If we examine this definition seriously, we realize that it is not sustainable: it speaks of a perfect well-being which is a utopia. However, its assertion that health is not only the absence of illness is remarkable.

It underlines the physical and social aspects of health. It is true that the meaning of health is complicated, because it is linked with life and frequently is understood as life itself. We know that life is the organic unity, and death is the disintegrations of this unity. From this base, we can say that health is the tendency towards unity. So health would not be the perfect well-being but rather the battle against the disintegration of the unity of the human life; a fight against death, a dynamism towards the total harmony, but not the harmony itself.

2. Health and Harmony

Health is for harmony, or to be more precise, it is a certain way to walk towards harmony, a continuous search for harmony, although this harmony, at least in this world, is not totally attainable.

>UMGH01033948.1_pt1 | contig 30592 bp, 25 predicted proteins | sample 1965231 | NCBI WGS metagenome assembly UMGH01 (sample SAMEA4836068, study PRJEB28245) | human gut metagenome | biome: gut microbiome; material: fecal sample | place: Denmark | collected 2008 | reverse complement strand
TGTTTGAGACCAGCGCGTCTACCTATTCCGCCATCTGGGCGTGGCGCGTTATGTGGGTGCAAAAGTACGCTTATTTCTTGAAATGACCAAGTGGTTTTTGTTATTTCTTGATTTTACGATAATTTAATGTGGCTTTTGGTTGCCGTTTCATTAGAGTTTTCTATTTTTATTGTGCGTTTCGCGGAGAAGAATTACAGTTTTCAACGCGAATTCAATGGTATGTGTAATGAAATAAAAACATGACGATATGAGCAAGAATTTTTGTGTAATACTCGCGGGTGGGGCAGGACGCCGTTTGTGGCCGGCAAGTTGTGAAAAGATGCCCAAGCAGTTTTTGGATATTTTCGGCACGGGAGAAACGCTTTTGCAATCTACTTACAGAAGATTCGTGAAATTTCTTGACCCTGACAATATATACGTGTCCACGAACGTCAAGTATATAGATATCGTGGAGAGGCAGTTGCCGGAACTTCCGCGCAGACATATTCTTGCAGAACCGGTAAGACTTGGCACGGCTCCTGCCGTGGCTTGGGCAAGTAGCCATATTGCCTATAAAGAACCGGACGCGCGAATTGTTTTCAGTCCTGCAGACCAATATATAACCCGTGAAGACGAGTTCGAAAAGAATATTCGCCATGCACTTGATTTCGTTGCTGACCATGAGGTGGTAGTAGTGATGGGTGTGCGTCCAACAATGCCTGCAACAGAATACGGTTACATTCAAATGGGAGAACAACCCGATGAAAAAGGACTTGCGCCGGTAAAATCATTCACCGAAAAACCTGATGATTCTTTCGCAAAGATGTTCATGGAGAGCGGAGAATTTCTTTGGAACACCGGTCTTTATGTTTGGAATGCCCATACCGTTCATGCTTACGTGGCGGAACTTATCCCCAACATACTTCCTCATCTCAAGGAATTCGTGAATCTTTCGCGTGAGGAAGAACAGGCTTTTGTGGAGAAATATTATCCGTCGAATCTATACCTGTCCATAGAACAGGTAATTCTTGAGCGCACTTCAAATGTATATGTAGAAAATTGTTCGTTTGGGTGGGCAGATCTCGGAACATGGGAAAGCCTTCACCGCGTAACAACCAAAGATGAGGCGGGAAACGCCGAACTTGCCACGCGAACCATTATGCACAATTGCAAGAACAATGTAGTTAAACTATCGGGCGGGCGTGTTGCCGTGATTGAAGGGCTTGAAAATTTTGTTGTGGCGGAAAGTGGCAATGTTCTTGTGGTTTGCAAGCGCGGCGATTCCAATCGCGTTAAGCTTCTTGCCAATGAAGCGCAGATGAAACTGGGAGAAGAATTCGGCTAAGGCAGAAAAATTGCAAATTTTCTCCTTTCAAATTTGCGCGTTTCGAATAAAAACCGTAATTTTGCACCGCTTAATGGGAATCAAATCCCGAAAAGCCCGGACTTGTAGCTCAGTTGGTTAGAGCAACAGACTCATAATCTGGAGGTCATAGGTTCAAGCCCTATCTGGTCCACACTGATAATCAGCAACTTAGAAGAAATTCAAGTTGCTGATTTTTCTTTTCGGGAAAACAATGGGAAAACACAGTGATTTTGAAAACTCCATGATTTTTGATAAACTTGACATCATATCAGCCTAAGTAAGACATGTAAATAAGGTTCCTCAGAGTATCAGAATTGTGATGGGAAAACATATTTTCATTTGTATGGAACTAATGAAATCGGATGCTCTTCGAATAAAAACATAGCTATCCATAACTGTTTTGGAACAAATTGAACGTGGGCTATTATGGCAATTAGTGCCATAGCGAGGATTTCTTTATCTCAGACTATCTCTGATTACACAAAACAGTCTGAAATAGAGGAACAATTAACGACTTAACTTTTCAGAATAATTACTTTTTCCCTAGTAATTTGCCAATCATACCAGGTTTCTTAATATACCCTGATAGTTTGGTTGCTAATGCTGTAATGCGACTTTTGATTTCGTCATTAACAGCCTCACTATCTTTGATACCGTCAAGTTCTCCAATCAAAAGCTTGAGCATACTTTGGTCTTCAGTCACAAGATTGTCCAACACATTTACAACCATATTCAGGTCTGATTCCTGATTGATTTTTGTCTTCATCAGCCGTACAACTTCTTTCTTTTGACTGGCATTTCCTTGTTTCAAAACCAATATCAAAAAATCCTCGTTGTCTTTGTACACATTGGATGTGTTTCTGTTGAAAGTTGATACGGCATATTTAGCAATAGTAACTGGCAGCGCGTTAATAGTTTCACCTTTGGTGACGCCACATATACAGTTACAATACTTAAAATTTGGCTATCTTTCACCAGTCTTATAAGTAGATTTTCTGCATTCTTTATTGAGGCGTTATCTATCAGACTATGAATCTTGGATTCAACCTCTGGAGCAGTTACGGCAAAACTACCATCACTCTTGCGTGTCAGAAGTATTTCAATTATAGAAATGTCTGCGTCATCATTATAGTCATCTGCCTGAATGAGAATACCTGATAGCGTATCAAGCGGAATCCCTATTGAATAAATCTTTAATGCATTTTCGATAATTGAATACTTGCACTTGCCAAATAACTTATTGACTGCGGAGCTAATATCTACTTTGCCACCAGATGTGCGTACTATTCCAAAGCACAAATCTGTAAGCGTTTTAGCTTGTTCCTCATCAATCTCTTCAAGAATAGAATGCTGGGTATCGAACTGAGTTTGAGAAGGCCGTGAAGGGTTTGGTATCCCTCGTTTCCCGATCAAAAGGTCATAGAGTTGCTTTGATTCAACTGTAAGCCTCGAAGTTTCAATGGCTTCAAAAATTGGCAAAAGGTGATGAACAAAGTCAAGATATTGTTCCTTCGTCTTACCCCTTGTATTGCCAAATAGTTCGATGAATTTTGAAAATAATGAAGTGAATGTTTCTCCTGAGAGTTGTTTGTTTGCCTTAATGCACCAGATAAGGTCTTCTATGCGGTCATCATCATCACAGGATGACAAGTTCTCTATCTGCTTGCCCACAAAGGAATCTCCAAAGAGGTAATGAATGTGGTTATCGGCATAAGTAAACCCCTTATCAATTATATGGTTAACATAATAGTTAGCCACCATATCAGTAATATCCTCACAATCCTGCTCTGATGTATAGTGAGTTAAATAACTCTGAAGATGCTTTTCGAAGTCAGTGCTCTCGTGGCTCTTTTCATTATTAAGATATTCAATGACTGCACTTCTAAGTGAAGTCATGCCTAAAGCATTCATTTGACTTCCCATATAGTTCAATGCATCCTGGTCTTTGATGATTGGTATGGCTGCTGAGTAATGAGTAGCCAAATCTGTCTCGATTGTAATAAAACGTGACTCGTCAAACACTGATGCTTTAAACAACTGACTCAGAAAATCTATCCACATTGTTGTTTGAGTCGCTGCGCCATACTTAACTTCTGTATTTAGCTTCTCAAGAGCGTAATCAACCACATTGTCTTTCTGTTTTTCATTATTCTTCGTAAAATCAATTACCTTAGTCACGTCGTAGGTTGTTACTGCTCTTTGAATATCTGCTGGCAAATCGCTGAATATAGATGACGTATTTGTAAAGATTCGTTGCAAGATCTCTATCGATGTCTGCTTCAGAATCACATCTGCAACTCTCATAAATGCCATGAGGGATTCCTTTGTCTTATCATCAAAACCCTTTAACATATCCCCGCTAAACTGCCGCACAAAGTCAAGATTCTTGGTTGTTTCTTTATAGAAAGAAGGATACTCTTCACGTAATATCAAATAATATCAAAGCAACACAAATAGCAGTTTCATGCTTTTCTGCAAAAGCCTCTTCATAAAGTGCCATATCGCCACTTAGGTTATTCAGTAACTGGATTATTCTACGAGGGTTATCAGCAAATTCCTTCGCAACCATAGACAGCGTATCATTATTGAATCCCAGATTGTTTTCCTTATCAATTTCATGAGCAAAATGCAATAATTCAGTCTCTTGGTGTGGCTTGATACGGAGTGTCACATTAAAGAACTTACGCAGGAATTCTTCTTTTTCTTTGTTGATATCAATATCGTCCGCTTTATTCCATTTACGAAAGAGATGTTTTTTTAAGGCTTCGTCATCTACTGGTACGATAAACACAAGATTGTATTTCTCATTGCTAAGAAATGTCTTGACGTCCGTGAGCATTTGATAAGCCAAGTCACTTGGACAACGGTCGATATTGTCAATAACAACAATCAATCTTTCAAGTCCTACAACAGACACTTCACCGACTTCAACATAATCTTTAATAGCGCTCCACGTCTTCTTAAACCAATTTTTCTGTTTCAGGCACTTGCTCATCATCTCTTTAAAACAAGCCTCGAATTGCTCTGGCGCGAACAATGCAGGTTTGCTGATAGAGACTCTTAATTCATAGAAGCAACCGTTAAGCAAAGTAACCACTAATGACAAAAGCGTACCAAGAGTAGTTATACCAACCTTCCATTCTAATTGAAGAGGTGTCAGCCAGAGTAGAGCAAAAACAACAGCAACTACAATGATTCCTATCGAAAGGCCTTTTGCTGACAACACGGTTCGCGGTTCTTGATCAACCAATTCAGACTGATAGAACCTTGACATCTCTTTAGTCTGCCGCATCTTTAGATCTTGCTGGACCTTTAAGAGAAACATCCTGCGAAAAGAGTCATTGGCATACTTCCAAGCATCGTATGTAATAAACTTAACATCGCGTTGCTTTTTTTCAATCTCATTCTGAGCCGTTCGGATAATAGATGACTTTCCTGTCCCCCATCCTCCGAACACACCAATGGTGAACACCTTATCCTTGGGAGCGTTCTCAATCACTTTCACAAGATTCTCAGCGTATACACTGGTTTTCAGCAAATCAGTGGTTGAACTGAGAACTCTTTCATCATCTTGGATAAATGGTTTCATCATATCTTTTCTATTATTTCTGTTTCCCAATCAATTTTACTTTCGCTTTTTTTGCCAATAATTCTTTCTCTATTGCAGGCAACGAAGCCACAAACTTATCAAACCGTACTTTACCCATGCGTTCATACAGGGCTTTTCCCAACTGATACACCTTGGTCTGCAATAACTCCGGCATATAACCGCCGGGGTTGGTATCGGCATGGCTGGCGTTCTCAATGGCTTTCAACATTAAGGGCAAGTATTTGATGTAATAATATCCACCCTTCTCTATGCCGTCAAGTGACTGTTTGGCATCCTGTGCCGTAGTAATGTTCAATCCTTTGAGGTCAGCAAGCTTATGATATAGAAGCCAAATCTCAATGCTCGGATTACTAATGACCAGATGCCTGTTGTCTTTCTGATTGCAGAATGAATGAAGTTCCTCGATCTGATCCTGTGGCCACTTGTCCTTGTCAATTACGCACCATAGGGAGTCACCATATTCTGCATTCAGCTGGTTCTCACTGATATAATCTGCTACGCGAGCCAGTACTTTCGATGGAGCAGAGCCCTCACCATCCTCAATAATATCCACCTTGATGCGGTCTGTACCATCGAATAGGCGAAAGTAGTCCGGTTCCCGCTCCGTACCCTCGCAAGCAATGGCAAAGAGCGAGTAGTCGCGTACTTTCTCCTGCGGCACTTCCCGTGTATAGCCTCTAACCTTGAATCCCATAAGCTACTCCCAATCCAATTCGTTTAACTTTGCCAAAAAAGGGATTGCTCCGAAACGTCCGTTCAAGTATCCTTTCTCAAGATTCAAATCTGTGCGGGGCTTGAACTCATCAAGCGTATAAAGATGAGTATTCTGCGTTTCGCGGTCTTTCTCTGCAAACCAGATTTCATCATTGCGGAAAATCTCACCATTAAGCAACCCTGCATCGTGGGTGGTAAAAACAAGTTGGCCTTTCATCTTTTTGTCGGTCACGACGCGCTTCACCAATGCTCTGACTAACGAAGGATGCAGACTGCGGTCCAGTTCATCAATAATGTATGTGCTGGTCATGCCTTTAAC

Harmony is not only physical, but also psychological, social, and finally spiritual. As physical, it is the tension towards the good functioning of the organism, a work of eliminating sickness and being healthy; and would involve also a relational state like the ecological equilibrium. As psychological, it means vital tension. Meaning a tension towards the self consciousness, towards the self-dominion and consciousness of ones proper place in the milieu in which the person lives. As social, it is the tension towards the complementary relationship with others. It is a growth in the social aspect of the human personality. It proceeds from within the person, to the home and further to the larger or international environment. Spiritual health is the tension towards the whole unity of the human being: towards his physical, psychological and social unification. It includes the unity of life as a project that will be fulfilled and gives sense to the other aspects of the personality. As spiritual tension, it is the tension in love, and towards more intensive love. Health then consists in the loving total self-donation to others.